In 1989 he acquired the Spoetzl Brewery in Shiner, Texas when the brewery was in difficult conditions and was in danger of disappearing. Today, its highly successful Shiner portfolio of beers places the brewery as one of the top specialty brewers in the U.S.
In 1995, Alvarez expanded further into craft brewing and acquired BridgePort Brewing Company, Oregon’s oldest craft brewery of Portland. Its flagship, BridgePort India Pale Ale, has been its growth engine, having been awarded top honors at numerous international competitions. Through a unique entrepreneurial partnership with Josef Sigl of Trumer Brauerei in Salzburg Austria, brewers of Trumer Pils, Alvarez started Trumer Brauerei in Berkeley, California in late 2004. Combining the heritage and tradition of Austria with the American passion for craft brewing, Trumer Pils is now expanding its sales in the United States, Australia and New Zealand.
The Gambrinus Company, named for the mythical Flemish king who is renowned for his love of beer, has earned a reputation as a brand builder. Today it is the largest independent beer company in the United States and consistently has been the fastest growing in that category.Read more...
A recent article in the Huffington Post, "Greeley Immigration Reform Rally Focuses On U.S. House Of Representatives, Rep. Cory Gardner," mentioned one of the recent IPC State-by-State Fact Sheets.
"...More than two dozen people showed up for the event and held signs in support of immigration reform.
'The Immigration Policy Center estimates that Colorado will lose an estimated $8 billion in economic activity if all unauthorized immigrants were to be deported,' Young said. 'When people work for less than the going wages, it undercuts employment and saps the paychecks of every hard working family.'
Dr. Alexandra Filindra, Ph.D. is Assistant Professor of Political Science at William Paterson University and a Research Associate at the Center for the Study of Human Development at Brown University. Her field of interest is American public policy, immigration policy, race and ethnicity. She received her Ph.D. from Rutgers University and spent two years as a post‐doctoral fellow at the Taubman Center for Public Policy and American Institutions at Brown University. Her work has appeared in the Harvard Educational Review, the Urban Affairs Review, International Migration, and other leading journals. Dr. Filindra will join the faculty of the University of Illinois at Chicago in September as Assistant Professor of Political Science.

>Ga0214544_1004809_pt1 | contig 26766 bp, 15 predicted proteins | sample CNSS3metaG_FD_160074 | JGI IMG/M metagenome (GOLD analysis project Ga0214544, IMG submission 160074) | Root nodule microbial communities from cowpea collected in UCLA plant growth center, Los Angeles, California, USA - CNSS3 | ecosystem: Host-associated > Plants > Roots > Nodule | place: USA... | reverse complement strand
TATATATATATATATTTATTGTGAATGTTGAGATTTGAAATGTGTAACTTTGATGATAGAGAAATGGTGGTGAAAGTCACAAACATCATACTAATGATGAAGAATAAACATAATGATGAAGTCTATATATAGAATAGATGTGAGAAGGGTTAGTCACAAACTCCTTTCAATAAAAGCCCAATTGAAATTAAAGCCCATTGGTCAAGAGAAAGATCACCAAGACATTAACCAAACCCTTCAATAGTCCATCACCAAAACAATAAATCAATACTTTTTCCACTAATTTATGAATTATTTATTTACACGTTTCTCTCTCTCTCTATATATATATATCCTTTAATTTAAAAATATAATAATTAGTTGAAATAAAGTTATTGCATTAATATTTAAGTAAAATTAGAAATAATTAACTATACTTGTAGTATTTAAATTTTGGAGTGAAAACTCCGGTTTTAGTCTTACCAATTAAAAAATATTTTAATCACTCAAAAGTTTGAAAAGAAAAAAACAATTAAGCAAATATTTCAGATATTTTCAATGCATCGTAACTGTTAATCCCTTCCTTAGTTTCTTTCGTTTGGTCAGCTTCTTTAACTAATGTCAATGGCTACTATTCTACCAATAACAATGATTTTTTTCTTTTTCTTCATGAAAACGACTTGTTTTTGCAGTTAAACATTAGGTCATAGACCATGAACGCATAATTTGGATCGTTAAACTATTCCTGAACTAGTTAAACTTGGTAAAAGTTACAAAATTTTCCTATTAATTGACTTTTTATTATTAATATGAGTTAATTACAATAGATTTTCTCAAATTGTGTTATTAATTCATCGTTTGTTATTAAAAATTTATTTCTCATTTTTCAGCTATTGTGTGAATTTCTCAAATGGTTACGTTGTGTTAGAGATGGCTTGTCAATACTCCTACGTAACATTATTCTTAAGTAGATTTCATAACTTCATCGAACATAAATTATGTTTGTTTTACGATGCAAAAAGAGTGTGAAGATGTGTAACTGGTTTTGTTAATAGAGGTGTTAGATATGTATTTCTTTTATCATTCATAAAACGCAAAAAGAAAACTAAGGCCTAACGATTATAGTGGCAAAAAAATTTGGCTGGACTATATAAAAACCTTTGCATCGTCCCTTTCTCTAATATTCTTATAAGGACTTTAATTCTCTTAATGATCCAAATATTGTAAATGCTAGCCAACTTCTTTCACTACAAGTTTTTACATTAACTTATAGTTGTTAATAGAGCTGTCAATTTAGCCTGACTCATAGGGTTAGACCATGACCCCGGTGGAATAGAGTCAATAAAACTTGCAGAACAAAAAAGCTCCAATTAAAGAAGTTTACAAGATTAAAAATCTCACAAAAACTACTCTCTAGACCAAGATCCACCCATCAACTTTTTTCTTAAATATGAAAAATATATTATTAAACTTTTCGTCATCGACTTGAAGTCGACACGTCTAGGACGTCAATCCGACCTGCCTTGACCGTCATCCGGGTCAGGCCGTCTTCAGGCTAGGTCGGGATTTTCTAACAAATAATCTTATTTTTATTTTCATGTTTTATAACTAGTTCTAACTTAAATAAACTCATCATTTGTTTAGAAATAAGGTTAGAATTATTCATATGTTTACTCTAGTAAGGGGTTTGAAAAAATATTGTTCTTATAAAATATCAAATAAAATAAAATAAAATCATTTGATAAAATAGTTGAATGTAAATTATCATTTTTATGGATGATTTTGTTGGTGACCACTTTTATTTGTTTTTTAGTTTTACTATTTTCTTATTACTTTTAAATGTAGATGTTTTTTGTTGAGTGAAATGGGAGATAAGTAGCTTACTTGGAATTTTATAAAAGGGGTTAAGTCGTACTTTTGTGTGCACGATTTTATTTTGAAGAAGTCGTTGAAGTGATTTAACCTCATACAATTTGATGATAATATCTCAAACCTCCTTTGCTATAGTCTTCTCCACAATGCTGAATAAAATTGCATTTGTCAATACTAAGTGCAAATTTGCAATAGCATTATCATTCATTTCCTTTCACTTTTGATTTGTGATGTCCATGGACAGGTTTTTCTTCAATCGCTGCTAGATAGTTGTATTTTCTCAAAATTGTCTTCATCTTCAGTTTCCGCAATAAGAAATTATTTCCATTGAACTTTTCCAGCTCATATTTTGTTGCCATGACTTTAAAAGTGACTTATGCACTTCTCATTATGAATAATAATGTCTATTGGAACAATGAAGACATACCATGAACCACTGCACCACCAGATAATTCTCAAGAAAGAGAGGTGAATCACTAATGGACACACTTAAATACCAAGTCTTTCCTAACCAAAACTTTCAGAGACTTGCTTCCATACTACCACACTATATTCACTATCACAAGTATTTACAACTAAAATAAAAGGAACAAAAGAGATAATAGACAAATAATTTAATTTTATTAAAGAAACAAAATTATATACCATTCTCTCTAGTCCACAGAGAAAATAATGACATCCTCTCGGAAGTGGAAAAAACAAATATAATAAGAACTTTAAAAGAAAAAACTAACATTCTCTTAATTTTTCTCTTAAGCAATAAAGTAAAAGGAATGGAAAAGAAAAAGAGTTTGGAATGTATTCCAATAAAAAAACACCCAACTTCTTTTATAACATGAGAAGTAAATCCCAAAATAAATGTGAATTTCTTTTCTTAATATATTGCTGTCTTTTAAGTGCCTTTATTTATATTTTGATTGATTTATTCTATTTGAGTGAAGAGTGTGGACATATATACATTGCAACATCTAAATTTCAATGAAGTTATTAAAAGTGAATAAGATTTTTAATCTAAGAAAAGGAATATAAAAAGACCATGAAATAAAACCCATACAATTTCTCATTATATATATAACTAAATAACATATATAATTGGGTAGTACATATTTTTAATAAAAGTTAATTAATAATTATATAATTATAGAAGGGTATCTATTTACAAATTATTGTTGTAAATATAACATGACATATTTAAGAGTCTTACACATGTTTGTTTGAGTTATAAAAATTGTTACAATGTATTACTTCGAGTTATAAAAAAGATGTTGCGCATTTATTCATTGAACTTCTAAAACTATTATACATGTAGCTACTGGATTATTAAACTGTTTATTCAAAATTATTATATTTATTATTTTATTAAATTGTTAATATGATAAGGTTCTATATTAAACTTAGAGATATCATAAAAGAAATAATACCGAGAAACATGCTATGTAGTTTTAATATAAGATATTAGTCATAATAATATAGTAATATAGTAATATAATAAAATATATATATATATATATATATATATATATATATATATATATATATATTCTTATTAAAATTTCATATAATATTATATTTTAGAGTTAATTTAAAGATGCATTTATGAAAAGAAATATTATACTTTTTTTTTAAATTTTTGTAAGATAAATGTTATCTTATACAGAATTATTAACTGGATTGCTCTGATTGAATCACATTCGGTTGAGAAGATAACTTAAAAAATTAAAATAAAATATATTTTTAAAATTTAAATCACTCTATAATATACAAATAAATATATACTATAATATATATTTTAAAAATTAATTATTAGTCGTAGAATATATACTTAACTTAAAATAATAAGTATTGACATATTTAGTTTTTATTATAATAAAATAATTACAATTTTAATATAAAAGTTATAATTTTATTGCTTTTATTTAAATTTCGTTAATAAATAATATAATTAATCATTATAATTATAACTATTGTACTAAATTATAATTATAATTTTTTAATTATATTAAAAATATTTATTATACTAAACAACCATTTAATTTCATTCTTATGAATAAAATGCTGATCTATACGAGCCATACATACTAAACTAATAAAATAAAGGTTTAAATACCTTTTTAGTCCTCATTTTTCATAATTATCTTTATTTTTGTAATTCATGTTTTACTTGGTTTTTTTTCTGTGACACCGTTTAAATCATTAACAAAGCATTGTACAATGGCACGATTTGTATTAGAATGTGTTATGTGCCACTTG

Ben Johnson, the Executive Director of the American Immigration Council, was recently featuredin a Fox News Latino article titled "Think Tank Says DHS Releases Criminal Immigrants, But Critics Counter Numbers Are Skewed".
Johnson highlighted the misleading methodology used in a recent publication from the Center for Immigration Studies that stated 68,000 undocumented immigrants with criminal records were released from detention instead of being deported.
"Benjamin Johnson, Executive Director of the American Immigration Council, said that the people released were not all actually 'set free.'
'Being released from ICE custody often means being issued a notice to appear in court, released with an ankle bracelet or released under an order of supervision,' he said. 'These details were conveniently left out of the CIS analysis.'
Also, Johnson said, 'the 195,000 [of people charged] is completely misleading. Sadly, it isn’t necessary to be 'charged' by ICE in order to be removed from the country.'
He further explained: 'For instance, this 'charged' number does not include the 160,000 people who were removed based on the reinstatement of a prior removal or the 23,000 that were voluntarily returned to their country of birth,” he said.
'And, the number likely does not include the additional 101,000 that were removed from the U.S. based on an expedited removal order, where they were summarily removed without ever having a chance to take their case before a judge or receive any meaningful due process.'"